Lugano, Museo d'Arte Moderna, Chaïm Soutine, March - June 1995, no. 49, p. 166 (illustrated p. 97).
Paris, Pinacothèque, Soutine, October 2007 - January 2008, no. 35, pp. 115-116 (illustrated).
Basel, Kunstmuseum, Soutine und die Moderne, March - July 2008, no. 25, p. 269 (illustrated p. 89).
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Anna Povejsilova
Anna Povejsilova

Lot Essay

‘It was 1923, at Cagnes, one morning. L. Bosch had met Soutine seated on the edge of a path at the bottom of the village, with his paint box and easel still close, resting near him while he certainly was preparing himself to attack the motif. Later in the afternoon, passing by the same place, L. Bosch found Soutine there, still seated and holding his head in his hands, having to yet set up his easel. The painter was taciturn by nature; however, to Bosch’s surprised question: “Why such long wait?” – [he replied] I am waiting for the wind to rise’ (F.H. Lem, quoted in Soutine, exh. cat., Chartres, 1989, p. 154).

Capturing the vibrant, sun-drenched vitality of the Mediterranean in a whirl of vivid colour, Paysage du Midi belongs to a series of dynamic landscapes which Chaïm Soutine executed in Southern France in the early 1920s. With dense and vigorous brushstrokes, in Paysage du Midi Soutine has transformed a hill and its trees into a copious mass of ebullient paint. Yellow strikes of paint cross the surface like flowing rivers of pure colour, while the greens rage above: curled and dense, they carry in their twirl everything else. The few visible houses on the hill are swept by this colour tide, barely keeping atop the immense verdant wave of trees that has invaded the picture. 

Paysage du Midi was executed between 1922 and 1923. At the time, Soutine was dividing his time between Paris and the South of France. In 1922, he was sent to Cagnes by his dealer Léopold Zborowski to find new exciting subjects to paint. Wishing to foster the talent of the painter, the dealer had once before encouraged Soutine to paint in the South of France: in 1919, he had provided him with a daily allowance to live and paint at Céret, the small town in the Pyrenees where, in the 1910s, the Cubists had sojourned. At Céret Soutine had produced some truly remarkable works and, in 1922, Zborowski’s support and generosity had paid off. Towards the end of that year, the wealthy and influential collector Albert C. Barnes had discovered Soutine’s Céret work, buying in bulk Zborowski’s stock. On the wave of such an extraordinary event, Zborowski immediately encouraged Soutine to return to the South, this time to Cagnes, certain that a new scenery would inspire a new series of noteworthy paintings. His intuition would prove correct: the sun-drenched, wide expanse of the Côte-d’Azur would encourage Soutine to further develop the vivid and unique style of his landscapes. Imbued with bright light and more ample passages of colour, Paysage du Midi was likely painted on that occasion.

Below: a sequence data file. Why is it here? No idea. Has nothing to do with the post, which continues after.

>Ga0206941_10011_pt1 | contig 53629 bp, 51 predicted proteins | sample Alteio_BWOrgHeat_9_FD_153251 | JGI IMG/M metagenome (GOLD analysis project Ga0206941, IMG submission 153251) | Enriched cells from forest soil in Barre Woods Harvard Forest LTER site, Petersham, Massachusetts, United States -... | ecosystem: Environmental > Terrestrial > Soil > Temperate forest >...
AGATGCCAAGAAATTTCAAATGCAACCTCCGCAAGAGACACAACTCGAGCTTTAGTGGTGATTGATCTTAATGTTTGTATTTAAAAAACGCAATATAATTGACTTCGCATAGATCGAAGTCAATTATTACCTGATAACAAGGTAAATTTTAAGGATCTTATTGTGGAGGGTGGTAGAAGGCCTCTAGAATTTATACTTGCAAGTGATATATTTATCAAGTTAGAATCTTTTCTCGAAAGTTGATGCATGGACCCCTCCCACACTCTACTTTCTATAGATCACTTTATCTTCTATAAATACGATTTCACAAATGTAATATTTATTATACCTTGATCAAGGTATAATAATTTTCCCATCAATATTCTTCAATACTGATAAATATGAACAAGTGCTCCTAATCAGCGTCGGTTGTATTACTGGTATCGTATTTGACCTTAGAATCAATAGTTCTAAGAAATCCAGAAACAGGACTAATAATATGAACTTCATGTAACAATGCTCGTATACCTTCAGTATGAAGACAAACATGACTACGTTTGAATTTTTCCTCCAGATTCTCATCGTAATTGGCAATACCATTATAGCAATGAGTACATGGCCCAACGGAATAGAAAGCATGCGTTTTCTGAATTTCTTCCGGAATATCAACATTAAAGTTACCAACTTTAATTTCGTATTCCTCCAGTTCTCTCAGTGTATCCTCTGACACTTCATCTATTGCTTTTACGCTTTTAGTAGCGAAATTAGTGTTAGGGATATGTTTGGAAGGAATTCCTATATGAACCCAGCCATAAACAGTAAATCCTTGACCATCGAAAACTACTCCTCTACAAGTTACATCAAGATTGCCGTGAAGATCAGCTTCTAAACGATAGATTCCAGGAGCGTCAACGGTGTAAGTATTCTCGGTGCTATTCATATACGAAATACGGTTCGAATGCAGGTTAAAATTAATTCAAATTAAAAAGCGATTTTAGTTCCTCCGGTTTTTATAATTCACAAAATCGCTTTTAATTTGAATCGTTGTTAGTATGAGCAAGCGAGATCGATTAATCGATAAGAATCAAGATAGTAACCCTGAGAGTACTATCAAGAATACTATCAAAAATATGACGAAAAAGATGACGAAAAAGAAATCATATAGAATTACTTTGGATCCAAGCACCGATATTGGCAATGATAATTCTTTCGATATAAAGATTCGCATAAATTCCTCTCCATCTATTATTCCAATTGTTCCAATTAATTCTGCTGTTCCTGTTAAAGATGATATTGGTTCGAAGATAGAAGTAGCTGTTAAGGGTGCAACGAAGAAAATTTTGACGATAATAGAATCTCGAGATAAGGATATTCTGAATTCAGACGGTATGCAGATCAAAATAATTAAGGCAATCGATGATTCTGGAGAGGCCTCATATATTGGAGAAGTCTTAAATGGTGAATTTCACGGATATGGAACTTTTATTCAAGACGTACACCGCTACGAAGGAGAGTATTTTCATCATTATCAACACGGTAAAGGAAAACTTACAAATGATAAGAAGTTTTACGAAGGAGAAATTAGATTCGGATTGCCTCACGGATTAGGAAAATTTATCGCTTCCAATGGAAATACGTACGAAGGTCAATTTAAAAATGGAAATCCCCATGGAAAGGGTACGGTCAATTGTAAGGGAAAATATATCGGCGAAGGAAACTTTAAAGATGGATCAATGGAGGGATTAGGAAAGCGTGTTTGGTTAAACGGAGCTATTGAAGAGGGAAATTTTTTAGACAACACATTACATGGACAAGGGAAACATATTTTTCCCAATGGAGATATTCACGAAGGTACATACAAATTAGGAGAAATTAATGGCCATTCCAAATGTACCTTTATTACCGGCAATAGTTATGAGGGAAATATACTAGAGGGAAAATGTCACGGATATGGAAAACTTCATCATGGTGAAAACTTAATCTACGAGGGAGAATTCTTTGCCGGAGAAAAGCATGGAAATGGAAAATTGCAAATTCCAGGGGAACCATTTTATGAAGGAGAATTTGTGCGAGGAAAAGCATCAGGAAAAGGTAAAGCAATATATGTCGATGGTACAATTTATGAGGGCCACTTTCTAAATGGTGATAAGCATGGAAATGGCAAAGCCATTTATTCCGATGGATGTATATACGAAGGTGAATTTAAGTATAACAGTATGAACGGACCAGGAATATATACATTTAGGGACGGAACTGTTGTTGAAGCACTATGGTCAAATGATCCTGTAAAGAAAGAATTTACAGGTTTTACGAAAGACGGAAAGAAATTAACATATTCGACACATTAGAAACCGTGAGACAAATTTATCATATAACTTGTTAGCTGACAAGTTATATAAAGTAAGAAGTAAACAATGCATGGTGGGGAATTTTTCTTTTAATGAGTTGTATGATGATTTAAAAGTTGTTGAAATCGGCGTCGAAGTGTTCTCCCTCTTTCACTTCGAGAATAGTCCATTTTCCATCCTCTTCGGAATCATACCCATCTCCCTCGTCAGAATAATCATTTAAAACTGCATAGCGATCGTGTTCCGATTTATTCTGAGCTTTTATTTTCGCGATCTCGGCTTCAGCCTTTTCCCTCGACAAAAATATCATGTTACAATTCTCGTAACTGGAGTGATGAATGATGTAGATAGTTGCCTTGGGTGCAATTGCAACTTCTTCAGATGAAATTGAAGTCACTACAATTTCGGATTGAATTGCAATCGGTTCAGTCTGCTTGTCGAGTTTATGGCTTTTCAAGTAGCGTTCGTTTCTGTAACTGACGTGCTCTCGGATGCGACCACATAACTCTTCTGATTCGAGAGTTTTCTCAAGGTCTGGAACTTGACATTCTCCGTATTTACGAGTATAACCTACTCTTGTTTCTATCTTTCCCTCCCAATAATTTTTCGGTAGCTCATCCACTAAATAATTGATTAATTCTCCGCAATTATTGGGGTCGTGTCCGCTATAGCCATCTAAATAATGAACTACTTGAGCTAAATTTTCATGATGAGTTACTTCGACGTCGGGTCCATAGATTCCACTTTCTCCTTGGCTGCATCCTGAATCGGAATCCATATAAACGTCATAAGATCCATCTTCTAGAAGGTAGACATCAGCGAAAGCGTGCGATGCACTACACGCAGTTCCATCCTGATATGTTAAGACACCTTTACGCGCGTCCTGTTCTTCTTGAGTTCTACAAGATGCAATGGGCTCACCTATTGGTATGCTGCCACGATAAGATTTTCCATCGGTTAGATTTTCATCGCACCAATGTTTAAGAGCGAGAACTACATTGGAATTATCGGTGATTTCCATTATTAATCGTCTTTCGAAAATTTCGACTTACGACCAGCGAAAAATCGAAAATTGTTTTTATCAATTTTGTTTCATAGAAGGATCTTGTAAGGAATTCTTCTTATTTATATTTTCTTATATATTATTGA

Despite the palpable enjoyment that landscapes such as Paysage du Midi convey, Soutine was, at least at first, daunted by the force of Southern France. In a letter dated 1923 and addressed to Zborowski, the painter had lamented: ‘I have done only seven canvases. I am sorry about this. I wanted to leave Cagnes, this landscape which I cannot stand any more… Instead of landscapes, I shall have to do some wretched still-lifes… Can’t you suggest some place for me?’ (quoted in An Expressionist in Paris: The Paintings of Chaïm Soutine, exh. cat., New York, 1998, p. 103). Another account, however, seems to suggest that Soutine’s apparent frustration was just a by-product of the inspiring challenge that the new landscape posed to him. Zborowski’s secretary Paulette Jourdain – who closely looked after Soutine and posed for him – remembered him admitting that the Côte-d’Azur ‘was too beautiful to paint’ (quoted in Soutine, exh. cat., Chartres, 1989, p. 174). The rapt enthusiasm that landscapes such as Paysage du Midi convey lends credibility to Jourdain’s recollection, suggesting that the forceful character of the Mediterranean coast had indeed something to offer to Soutine’s uncompromising and passionate painting. If the austere and rocky character of Céret had inspired Soutine with angular and tense landscapes, in Cagnes and the surrounding countryside the artist discovered a new impetus: the bright light and vivid colour of the Mediterranean coast brought into his work a more ample dimension, in which swirling brushstrokes, bountiful passages of colour and wider vistas pushed Soutine’s landscape paintings even further, as shown in the dynamic, overwhelming delight conveyed in Paysage du Midi